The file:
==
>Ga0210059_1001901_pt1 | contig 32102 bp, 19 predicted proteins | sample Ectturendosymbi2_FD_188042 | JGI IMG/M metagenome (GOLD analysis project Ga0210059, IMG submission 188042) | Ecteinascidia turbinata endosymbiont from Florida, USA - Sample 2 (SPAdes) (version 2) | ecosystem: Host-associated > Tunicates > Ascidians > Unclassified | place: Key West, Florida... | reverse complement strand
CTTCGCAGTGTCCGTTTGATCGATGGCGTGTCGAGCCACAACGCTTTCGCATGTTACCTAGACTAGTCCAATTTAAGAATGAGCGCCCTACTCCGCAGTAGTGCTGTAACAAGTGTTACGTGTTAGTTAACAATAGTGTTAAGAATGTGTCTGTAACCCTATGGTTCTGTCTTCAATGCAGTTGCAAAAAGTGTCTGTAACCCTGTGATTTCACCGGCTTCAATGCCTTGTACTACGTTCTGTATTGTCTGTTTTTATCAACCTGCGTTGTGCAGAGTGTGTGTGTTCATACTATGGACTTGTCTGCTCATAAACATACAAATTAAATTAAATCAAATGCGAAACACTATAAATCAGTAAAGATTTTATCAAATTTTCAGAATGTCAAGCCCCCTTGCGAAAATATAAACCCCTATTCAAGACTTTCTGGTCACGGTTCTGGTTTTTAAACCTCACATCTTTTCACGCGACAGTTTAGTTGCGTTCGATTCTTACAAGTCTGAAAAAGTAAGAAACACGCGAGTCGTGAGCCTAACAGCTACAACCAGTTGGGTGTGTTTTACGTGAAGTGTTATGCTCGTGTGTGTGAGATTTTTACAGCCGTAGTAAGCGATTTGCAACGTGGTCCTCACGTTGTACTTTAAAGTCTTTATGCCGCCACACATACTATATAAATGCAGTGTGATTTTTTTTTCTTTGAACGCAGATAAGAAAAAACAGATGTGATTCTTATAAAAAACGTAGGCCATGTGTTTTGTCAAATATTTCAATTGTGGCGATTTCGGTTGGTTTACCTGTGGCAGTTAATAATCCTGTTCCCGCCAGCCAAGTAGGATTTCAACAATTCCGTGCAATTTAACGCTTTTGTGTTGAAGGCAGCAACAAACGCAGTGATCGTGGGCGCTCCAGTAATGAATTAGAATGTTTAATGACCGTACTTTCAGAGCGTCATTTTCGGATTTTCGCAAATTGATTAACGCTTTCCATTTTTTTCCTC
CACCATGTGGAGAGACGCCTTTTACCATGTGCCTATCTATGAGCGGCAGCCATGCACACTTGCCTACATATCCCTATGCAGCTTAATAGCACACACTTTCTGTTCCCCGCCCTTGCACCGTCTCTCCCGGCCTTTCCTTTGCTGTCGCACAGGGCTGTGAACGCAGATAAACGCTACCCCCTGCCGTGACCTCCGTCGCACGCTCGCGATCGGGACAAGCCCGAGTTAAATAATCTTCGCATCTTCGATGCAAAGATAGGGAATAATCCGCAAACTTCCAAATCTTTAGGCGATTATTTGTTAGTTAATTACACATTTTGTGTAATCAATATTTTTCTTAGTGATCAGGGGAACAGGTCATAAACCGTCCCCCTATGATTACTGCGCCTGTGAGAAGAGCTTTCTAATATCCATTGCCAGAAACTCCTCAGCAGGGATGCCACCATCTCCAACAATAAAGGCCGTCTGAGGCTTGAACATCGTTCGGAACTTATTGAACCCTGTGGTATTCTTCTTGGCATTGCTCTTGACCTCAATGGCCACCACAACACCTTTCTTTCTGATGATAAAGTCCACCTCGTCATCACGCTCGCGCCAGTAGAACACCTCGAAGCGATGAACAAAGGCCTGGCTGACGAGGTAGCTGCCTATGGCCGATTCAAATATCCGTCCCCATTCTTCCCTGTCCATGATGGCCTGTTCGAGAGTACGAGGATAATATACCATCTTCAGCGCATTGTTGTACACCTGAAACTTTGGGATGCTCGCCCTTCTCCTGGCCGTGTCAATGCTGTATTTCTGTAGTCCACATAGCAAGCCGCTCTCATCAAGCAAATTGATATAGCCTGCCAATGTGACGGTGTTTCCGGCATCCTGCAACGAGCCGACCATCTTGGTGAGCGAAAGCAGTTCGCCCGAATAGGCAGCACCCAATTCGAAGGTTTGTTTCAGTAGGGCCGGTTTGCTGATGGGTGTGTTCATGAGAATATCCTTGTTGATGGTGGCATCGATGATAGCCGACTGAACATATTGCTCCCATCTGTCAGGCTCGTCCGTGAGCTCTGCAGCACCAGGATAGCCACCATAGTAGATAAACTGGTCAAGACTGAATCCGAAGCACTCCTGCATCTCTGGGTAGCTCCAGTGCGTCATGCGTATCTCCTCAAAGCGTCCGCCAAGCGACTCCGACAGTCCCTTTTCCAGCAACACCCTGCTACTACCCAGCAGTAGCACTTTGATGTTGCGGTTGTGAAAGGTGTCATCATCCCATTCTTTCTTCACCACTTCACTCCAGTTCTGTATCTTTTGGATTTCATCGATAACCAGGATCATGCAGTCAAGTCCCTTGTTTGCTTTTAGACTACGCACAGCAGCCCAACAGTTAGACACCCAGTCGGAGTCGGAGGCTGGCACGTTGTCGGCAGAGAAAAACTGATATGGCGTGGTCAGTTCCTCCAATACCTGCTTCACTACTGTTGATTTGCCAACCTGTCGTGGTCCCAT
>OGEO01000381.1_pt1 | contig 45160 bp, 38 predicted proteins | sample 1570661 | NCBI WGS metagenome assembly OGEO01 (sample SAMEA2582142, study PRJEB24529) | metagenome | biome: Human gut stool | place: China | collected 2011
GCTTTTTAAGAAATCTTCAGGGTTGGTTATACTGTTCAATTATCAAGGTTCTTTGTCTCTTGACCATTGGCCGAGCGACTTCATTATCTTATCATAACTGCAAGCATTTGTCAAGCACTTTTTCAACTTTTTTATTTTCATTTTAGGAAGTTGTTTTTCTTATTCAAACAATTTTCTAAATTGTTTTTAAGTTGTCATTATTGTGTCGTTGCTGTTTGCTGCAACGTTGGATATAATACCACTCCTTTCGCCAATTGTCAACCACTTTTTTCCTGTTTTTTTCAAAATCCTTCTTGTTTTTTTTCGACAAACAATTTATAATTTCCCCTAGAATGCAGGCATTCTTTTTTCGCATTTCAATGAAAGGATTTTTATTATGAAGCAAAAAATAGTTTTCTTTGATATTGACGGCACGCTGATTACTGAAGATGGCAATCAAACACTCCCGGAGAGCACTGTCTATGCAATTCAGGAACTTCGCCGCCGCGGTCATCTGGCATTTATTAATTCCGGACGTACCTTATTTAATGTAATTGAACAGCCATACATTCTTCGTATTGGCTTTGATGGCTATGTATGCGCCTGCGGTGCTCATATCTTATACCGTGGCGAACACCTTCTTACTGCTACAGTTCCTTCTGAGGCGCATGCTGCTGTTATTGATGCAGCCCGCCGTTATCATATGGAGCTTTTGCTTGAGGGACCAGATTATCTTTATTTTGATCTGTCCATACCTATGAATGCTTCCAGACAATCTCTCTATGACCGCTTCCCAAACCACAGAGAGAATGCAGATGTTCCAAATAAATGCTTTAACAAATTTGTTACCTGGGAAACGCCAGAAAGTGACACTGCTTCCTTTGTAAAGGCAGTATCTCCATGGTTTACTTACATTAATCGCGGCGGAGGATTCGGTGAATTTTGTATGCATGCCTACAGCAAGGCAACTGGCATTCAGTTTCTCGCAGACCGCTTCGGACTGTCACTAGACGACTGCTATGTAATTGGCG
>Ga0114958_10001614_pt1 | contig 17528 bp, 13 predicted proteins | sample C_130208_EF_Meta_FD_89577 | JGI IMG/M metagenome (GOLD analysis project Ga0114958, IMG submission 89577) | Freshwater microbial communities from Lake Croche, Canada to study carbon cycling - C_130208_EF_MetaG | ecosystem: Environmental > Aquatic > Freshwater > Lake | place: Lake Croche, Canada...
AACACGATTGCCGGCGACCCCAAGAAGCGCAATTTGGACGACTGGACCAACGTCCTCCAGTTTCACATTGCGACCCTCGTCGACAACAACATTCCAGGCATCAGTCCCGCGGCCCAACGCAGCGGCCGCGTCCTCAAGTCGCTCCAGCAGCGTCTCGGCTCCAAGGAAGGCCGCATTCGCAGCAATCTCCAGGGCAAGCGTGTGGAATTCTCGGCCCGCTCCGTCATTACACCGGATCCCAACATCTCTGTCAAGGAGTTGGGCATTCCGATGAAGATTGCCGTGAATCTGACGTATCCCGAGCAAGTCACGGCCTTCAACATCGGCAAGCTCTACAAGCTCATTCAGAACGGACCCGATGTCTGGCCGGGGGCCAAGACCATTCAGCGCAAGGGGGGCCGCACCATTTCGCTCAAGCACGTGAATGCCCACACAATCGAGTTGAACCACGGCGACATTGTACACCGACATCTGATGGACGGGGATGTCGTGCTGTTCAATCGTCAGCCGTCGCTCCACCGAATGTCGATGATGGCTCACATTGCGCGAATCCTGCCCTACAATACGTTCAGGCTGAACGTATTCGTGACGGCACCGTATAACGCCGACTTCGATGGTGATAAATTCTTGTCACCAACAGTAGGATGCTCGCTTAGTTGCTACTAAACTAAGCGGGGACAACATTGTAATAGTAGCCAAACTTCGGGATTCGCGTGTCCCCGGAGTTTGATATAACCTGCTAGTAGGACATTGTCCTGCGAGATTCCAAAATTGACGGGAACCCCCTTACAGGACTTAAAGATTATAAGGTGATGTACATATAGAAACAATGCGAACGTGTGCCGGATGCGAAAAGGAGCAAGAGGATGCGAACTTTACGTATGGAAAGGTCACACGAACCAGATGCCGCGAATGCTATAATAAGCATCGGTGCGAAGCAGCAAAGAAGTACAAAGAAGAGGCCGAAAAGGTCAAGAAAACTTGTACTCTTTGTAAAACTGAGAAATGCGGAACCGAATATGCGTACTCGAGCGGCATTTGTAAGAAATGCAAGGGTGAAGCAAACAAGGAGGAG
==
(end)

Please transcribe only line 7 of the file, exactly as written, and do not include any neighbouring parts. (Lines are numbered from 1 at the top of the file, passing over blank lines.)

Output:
AACACGATTGCCGGCGACCCCAAGAAGCGCAATTTGGACGACTGGACCAACGTCCTCCAGTTTCACATTGCGACCCTCGTCGACAACAACATTCCAGGCATCAGTCCCGCGGCCCAACGCAGCGGCCGCGTCCTCAAGTCGCTCCAGCAGCGTCTCGGCTCCAAGGAAGGCCGCATTCGCAGCAATCTCCAGGGCAAGCGTGTGGAATTCTCGGCCCGCTCCGTCATTACACCGGATCCCAACATCTCTGTCAAGGAGTTGGGCATTCCGATGAAGATTGCCGTGAATCTGACGTATCCCGAGCAAGTCACGGCCTTCAACATCGGCAAGCTCTACAAGCTCATTCAGAACGGACCCGATGTCTGGCCGGGGGCCAAGACCATTCAGCGCAAGGGGGGCCGCACCATTTCGCTCAAGCACGTGAATGCCCACACAATCGAGTTGAACCACGGCGACATTGTACACCGACATCTGATGGACGGGGATGTCGTGCTGTTCAATCGTCAGCCGTCGCTCCACCGAATGTCGATGATGGCTCACATTGCGCGAATCCTGCCCTACAATACGTTCAGGCTGAACGTATTCGTGACGGCACCGTATAACGCCGACTTCGATGGTGATAAATTCTTGTCACCAACAGTAGGATGCTCGCTTAGTTGCTACTAAACTAAGCGGGGACAACATTGTAATAGTAGCCAAACTTCGGGATTCGCGTGTCCCCGGAGTTTGATATAACCTGCTAGTAGGACATTGTCCTGCGAGATTCCAAAATTGACGGGAACCCCCTTACAGGACTTAAAGATTATAAGGTGATGTACATATAGAAACAATGCGAACGTGTGCCGGATGCGAAAAGGAGCAAGAGGATGCGAACTTTACGTATGGAAAGGTCACACGAACCAGATGCCGCGAATGCTATAATAAGCATCGGTGCGAAGCAGCAAAGAAGTACAAAGAAGAGGCCGAAAAGGTCAAGAAAACTTGTACTCTTTGTAAAACTGAGAAATGCGGAACCGAATATGCGTACTCGAGCGGCATTTGTAAGAAATGCAAGGGTGAAGCAAACAAGGAGGAG